8. Don’t fall into traditional boy/girl relationships. This is related to the tip about clichés. You may have noticed that in a couple of examples above, I role-reversed (she has a drinking problem/she’s going to war). That’s because few places force characters into tighter traditional roles than love stories. ‘“Don’t leave me!” She begged, clinging to his sleeve. He shook her hand away- cold, unfeeling.’ Youch. But what if you reversed it? Suddenly, it’s at least a little interesting. In my novel Fall Street Claire is a sensible, sane, and intelligent 15 year old. Tommy is the popular kid two years older than her. But as they become friends, she realizes he’s a lot more emotionally needy than she is, and she has to reassure him and look after him. The reverse wouldn’t be much of a story, but the fact that people would expect an older boy to act one way (especially around a younger girl) to me gives the scenes more interest. Another way to break out of stereotypes is to have both of your characters be male or female. ‘Gay’ films or stories as genre can have their own clichés (just like ‘chick lit’). But I’m not talking about category fiction here — I’m talking about taking the exact story you were already telling and making the lovers the same sex. ‘He’s an ex-marine and the only person who can save the President from an assassin’s bullet. And he teams up with a rookie Secret Service agent to protect the leader of the free world. All the while, sparks fly between these two!’ It would be an interesting twist, and it might help you break out of expectations while writing it (i.e. the assassin — OF COURSE — holds the agent hostage in the final battle).
  9. Sometimes it doesn’t work out. One of the most believable love stories is ‘the one who got away.’ 99.99% of romance stories try to deliver that happy ending — your story can really stand out if you admit that sometimes love can’t conquer all. If you really see your character unable to forgive him, unwilling to move to Bombay, or fatally shot in the final showdown with the assassin, consider following your instinct. There’s always room for another Wuthering Heights or Romeo and Juliet. Now, in a lot of cases, we want the happy ending and woe be to the writer who tricks us. So consider giving us a heads up (right in the beginning the narrator of 500 Days of Summer tells us ‘This is a story of boy meets girl, but you should know upfront, this is not a love story.’). You can also have an open-ended love story where you leave us hopeful without promising sunsets and grandbabies. In romance even a pinch of doubt can shake the reader out of a rose-colored haze and remind them of events in their own life.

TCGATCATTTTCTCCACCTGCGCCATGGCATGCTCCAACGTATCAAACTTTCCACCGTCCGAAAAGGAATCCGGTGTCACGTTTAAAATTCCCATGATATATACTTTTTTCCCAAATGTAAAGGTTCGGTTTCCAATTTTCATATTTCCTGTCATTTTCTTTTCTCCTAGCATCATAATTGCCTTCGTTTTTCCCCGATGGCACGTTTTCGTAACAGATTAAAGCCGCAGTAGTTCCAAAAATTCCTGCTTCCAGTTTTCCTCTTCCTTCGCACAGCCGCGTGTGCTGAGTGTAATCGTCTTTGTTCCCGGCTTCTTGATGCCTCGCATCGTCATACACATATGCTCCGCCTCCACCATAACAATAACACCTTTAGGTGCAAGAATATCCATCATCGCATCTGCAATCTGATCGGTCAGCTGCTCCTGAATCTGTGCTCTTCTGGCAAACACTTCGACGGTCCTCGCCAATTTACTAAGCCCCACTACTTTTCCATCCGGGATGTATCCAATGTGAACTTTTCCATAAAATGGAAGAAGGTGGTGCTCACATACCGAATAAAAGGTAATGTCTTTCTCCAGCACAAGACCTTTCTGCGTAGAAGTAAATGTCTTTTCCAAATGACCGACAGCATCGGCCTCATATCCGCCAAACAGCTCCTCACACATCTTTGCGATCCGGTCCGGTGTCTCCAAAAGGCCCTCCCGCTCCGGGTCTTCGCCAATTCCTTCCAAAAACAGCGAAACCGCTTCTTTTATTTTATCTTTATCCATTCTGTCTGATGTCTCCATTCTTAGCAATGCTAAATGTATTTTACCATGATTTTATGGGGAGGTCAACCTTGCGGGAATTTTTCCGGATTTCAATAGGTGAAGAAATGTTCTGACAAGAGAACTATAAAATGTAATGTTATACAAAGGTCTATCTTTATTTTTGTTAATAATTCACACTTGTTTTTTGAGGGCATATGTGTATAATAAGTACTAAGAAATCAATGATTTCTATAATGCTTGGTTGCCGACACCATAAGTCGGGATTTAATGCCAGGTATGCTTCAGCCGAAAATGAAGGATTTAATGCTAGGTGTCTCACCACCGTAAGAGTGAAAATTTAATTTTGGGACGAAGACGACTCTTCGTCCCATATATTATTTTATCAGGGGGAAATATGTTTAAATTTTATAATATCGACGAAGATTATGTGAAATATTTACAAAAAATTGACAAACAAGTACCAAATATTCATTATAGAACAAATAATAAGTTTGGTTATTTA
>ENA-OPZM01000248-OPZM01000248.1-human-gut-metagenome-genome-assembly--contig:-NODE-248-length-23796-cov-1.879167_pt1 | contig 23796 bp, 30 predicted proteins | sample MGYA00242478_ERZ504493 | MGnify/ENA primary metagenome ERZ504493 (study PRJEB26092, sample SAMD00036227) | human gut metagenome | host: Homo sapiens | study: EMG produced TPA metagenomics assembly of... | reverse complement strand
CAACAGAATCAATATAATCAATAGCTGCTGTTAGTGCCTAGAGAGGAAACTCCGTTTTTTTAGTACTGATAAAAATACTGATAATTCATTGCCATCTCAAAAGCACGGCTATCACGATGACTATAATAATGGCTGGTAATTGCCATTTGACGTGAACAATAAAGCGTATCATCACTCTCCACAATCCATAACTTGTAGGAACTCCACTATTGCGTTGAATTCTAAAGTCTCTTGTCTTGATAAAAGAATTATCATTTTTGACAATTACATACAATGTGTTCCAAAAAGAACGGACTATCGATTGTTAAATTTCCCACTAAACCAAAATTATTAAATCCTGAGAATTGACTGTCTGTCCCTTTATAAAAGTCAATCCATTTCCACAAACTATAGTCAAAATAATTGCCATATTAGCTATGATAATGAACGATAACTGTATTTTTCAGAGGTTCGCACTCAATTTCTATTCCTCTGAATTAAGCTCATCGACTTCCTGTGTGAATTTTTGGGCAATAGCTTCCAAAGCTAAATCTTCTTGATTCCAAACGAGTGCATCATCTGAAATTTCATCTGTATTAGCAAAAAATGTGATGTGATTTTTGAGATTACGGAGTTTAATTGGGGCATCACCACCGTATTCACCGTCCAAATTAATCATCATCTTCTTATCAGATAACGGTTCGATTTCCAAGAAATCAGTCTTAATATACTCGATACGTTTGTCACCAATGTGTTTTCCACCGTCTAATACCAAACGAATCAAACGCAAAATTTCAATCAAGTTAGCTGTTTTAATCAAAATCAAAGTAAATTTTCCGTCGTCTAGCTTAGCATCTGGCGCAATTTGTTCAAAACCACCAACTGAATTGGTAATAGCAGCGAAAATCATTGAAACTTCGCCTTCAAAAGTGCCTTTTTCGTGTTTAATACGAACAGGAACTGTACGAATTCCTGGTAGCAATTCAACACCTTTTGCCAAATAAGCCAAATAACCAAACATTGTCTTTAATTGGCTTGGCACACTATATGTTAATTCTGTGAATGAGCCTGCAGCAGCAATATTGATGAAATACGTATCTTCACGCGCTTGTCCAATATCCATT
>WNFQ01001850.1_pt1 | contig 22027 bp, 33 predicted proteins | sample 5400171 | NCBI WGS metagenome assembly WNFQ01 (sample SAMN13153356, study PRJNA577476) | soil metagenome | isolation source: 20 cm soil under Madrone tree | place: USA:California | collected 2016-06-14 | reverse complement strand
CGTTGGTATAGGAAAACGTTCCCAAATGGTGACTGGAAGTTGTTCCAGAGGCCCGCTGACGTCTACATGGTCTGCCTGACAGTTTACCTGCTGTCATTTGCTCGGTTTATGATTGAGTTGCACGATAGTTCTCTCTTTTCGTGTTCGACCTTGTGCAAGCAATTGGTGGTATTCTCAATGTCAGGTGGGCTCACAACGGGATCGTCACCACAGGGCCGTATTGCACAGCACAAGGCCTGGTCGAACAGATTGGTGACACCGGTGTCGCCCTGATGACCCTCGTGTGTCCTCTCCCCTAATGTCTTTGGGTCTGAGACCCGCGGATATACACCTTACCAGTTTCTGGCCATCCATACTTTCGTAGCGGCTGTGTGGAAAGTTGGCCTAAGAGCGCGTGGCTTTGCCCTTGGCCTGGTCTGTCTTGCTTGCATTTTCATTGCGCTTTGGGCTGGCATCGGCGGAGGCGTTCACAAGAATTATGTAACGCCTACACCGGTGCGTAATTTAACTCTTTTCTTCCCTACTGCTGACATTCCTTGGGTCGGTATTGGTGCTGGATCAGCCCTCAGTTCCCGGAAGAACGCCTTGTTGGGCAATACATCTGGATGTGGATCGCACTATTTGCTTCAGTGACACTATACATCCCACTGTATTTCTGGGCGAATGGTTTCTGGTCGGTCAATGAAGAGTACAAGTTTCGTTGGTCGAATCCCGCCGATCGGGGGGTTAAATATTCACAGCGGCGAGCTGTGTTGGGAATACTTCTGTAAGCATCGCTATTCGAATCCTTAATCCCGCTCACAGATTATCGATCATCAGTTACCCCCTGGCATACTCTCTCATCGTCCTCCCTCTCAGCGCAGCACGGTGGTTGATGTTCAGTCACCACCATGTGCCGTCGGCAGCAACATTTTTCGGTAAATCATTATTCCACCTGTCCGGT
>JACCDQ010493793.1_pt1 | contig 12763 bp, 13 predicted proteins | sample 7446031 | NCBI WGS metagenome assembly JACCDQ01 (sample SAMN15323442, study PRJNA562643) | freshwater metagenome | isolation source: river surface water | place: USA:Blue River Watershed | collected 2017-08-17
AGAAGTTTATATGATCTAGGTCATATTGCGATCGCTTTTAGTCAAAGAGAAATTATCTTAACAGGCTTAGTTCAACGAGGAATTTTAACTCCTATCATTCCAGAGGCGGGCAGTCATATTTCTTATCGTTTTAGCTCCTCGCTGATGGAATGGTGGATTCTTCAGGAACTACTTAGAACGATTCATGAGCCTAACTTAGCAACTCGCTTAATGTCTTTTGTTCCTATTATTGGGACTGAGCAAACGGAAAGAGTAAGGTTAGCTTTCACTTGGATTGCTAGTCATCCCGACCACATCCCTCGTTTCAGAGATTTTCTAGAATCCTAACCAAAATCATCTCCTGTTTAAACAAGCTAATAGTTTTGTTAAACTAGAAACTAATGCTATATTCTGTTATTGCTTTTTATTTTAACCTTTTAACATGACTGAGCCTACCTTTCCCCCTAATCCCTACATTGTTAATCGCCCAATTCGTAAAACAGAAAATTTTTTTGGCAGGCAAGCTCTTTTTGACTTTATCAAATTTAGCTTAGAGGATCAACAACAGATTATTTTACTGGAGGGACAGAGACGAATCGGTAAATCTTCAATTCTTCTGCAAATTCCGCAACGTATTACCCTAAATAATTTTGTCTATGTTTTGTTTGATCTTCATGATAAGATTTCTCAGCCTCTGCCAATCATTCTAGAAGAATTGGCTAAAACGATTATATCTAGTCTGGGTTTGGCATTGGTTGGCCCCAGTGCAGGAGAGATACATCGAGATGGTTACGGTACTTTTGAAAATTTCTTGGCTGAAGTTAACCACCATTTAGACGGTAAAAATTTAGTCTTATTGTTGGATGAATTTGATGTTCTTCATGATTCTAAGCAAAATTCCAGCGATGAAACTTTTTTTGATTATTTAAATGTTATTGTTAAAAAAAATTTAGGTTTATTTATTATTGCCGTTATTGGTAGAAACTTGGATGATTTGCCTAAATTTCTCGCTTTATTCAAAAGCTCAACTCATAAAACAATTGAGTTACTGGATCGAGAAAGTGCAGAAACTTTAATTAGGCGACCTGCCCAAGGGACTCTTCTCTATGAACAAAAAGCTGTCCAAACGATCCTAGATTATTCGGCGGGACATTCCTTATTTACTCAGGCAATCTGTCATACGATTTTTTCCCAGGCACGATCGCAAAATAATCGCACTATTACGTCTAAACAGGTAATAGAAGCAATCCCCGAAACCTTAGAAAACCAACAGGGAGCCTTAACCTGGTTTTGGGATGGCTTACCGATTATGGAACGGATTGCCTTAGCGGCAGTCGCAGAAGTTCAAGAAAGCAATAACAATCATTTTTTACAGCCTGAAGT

10. It’s weird and different. In real life, it can be hard to explain exactly why you connect to a certain person, what’s so funny about them, and why you can’t get them out of your head. Most people will never understand exactly why they fell for each other. But in fiction, the writer needs to make us understand, to feel the love story from the inside out. You can do a surprisingly good job with the simplest story. Imagine a teenage boy — he carries the girl’s books every day, asks after her family, and — is totally ignored. But he keeps trying. And, if she’s worthy of him, we want him to succeed. That said, the shortcuts to connecting to your readers (his startlingly blue eyes, her pounding heart) — we understand we’re suppose to care without really connecting to the story. Your readers, and your characters, deserve better. Dig deep, and discover what makes these two different and how to write something you’ve never read before. My favorite love quote (which I can’t find the source of) is “Her lips were so close, what else could I do?”

And that’s what you want; give your readers no choice but to fall in love with your story, your characters, and your view on romance. It could be the beginning of a lifelong affair.

Join me for more adventures at and